autonomous vehicle technology

Finally a minister who gets that driverless cars and not trains is our future

Simon Bridges appears to get it.

That our future lies in enabling technologies not restrictive technologies.

Trains are constrained by tracks and are not at all versatile, whereas driverless vehicles are enabling in many, many ways.

The prospect of cars travelling New Zealand highways with no one behind the wheel is moving closer says new Transport Minister Simon Bridges. Officials are reviewing legislation allowing for the testing of umanned autonomous vehicles on public roads.

Mr Bridges has pledged to work with environmental interests while also pursuing the Government’s road building programme.

Mr Bridges said he was committed to “a balanced approach” and ongoing investment roads were important even from a green perspective, “over time as we move to electric vehicles and autonomous vehicles”.

Mr Bridges said the Government was not doing a great deal to accommodate autonomous vehicle technology, “but I don’t think there’s any doubt that if you look at what’s going on internationally, maybe not in the next couple of years, but over time we will see driverless vehicles and that will have implications, like for example less congestion because vehicles can travel closer together”.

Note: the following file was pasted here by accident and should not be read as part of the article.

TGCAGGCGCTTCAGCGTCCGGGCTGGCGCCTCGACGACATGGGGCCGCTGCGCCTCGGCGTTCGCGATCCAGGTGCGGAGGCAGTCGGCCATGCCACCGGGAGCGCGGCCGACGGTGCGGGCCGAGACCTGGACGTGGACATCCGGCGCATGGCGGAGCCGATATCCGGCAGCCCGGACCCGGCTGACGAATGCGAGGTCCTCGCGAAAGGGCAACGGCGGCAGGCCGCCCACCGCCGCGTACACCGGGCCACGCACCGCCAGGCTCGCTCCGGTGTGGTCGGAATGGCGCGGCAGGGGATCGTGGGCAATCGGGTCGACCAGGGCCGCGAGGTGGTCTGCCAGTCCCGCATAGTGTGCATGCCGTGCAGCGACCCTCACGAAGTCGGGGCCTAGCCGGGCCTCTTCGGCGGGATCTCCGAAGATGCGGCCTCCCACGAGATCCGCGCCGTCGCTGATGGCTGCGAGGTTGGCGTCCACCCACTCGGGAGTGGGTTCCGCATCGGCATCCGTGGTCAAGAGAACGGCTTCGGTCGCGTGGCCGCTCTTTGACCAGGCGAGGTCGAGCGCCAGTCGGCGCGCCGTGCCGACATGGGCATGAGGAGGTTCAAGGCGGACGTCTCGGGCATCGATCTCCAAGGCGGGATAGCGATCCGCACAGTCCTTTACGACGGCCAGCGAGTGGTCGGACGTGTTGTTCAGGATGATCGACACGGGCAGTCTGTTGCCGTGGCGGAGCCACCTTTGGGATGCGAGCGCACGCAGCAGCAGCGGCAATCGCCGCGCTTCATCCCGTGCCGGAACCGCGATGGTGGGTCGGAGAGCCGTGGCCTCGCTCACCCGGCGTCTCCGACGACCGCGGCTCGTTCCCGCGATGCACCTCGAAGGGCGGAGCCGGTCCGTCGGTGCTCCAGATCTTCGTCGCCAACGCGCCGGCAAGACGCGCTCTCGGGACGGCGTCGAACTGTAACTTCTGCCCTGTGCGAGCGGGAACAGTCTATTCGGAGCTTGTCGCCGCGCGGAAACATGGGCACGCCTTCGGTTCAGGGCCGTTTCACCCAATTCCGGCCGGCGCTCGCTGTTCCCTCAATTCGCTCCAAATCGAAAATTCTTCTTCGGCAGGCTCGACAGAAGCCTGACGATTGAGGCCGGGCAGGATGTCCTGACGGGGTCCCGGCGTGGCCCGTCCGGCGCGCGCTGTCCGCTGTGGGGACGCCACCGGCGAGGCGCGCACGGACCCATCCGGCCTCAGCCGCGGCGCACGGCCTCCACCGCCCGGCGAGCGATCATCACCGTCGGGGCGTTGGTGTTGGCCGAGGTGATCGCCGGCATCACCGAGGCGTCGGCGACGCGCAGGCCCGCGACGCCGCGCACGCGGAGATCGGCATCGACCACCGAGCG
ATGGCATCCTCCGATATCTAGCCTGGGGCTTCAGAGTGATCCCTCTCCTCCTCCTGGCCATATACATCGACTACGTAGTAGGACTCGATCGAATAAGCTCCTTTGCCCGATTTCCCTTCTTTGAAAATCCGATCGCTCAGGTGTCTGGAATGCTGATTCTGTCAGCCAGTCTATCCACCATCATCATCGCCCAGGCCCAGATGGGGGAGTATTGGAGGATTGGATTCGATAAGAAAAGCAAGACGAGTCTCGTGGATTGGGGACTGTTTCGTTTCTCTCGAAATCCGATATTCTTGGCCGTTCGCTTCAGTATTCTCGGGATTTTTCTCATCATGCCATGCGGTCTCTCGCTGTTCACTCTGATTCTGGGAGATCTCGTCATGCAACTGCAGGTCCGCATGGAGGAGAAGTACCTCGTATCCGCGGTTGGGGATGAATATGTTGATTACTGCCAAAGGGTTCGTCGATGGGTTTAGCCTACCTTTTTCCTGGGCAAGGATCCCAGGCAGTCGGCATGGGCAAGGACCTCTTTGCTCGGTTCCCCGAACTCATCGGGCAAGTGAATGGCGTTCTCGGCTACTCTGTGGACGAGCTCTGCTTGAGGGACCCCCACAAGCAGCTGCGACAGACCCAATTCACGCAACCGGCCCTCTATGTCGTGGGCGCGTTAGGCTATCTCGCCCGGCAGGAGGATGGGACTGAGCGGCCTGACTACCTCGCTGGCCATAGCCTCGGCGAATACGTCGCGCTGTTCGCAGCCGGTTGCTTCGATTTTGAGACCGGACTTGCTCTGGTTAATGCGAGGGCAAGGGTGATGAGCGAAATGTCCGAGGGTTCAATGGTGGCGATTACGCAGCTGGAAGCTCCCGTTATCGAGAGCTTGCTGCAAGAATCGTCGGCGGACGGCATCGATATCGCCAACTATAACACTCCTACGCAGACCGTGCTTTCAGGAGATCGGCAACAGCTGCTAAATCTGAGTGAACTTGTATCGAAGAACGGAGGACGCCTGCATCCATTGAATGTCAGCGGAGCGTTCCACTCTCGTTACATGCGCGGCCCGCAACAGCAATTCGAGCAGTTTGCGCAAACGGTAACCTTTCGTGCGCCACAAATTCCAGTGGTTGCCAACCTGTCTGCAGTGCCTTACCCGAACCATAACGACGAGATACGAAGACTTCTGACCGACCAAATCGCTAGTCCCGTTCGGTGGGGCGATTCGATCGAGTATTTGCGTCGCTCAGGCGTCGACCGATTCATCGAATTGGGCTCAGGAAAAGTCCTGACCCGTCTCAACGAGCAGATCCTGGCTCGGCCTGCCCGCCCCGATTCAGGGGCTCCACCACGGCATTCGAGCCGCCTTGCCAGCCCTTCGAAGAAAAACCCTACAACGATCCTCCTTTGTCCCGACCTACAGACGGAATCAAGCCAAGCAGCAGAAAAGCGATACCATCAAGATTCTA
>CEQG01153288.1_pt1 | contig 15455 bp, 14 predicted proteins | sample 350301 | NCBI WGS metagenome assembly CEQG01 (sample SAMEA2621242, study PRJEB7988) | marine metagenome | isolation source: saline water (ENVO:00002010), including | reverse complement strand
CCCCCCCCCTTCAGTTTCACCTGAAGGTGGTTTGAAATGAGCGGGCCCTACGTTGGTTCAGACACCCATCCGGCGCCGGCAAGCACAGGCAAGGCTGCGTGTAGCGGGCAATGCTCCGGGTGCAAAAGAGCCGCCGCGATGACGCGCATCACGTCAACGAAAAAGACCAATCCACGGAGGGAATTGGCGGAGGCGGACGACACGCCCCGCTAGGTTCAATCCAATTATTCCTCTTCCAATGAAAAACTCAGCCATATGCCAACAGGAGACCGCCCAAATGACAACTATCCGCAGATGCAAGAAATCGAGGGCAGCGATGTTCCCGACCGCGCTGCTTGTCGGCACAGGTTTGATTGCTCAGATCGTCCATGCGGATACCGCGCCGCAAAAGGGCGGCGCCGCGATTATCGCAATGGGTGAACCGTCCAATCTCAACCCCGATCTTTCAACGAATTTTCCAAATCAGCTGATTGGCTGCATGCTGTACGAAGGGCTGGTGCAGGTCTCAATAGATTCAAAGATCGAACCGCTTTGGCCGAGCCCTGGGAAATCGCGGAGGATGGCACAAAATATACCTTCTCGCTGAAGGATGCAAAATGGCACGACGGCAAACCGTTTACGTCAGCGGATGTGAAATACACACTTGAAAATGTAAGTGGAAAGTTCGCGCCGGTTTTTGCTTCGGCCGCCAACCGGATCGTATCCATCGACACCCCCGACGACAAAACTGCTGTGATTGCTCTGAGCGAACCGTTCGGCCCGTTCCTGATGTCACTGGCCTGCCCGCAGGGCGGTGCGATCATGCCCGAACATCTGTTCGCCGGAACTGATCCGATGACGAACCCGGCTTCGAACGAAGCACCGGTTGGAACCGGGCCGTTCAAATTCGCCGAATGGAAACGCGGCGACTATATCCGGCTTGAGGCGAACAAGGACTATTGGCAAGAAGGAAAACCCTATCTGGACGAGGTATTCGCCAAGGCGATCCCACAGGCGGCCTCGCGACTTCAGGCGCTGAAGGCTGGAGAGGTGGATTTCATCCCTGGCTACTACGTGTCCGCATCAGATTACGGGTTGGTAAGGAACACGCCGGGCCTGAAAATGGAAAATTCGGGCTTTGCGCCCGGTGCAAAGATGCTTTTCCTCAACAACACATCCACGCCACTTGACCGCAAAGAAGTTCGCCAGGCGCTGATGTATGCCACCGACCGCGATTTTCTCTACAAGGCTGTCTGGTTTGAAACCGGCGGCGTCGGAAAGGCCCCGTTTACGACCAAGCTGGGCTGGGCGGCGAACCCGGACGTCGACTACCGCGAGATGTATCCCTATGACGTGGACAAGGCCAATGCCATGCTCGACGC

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This will kill the rail loop faster than anything else

Rail is old technology…despite Len Brown having virtual; orgasms over new trains, the simple fact is they still only travel on rails, in a corridor and don;t travel where you want to go when you want go.

Autonomous cars and technology is what is going to solve transport issues, if only the moron politicians would stop hankering after solution for public transport from the 19th century.

If the money Len Brown is planning on plowing into rails was instead put into enabling self drive cars for Auckland we would see amazing advances.

Nearly every automaker is working on some form of autonomous vehicle technology, but according to a new study, consumers are more interested in a self-driving car from Google than General Motors.

The study, conducted by U.S. audit and advisory firm KPMG, polled a diverse group of drivers from both coasts and in between, pulling samples from Los Angeles, California; Chicago, Illinois; and Iselin, New Jersey.

The focus groups were asked about their willingness to use an autonomous vehicle every day, and rank their trust in the company producing the car on a scale of one to 10. While high-end automakers like Mercedes-Benz received a median score of 7.75, tech companies like Google and Apple scored an eight, and mass-market brands (Chevrolet and Nissan) came in at five.

“We believe that self-driving cars will be profoundly disruptive to the traditional automotive ecosystem,” said Gary Silberg, KPMG auto expert and author of the report. The company’s polling bears that out, although KPMG is quick to add the caveat that while “focus group discussions are valuable for the qualitative, directional insights they provide; they are not statistically valid.”   Read more »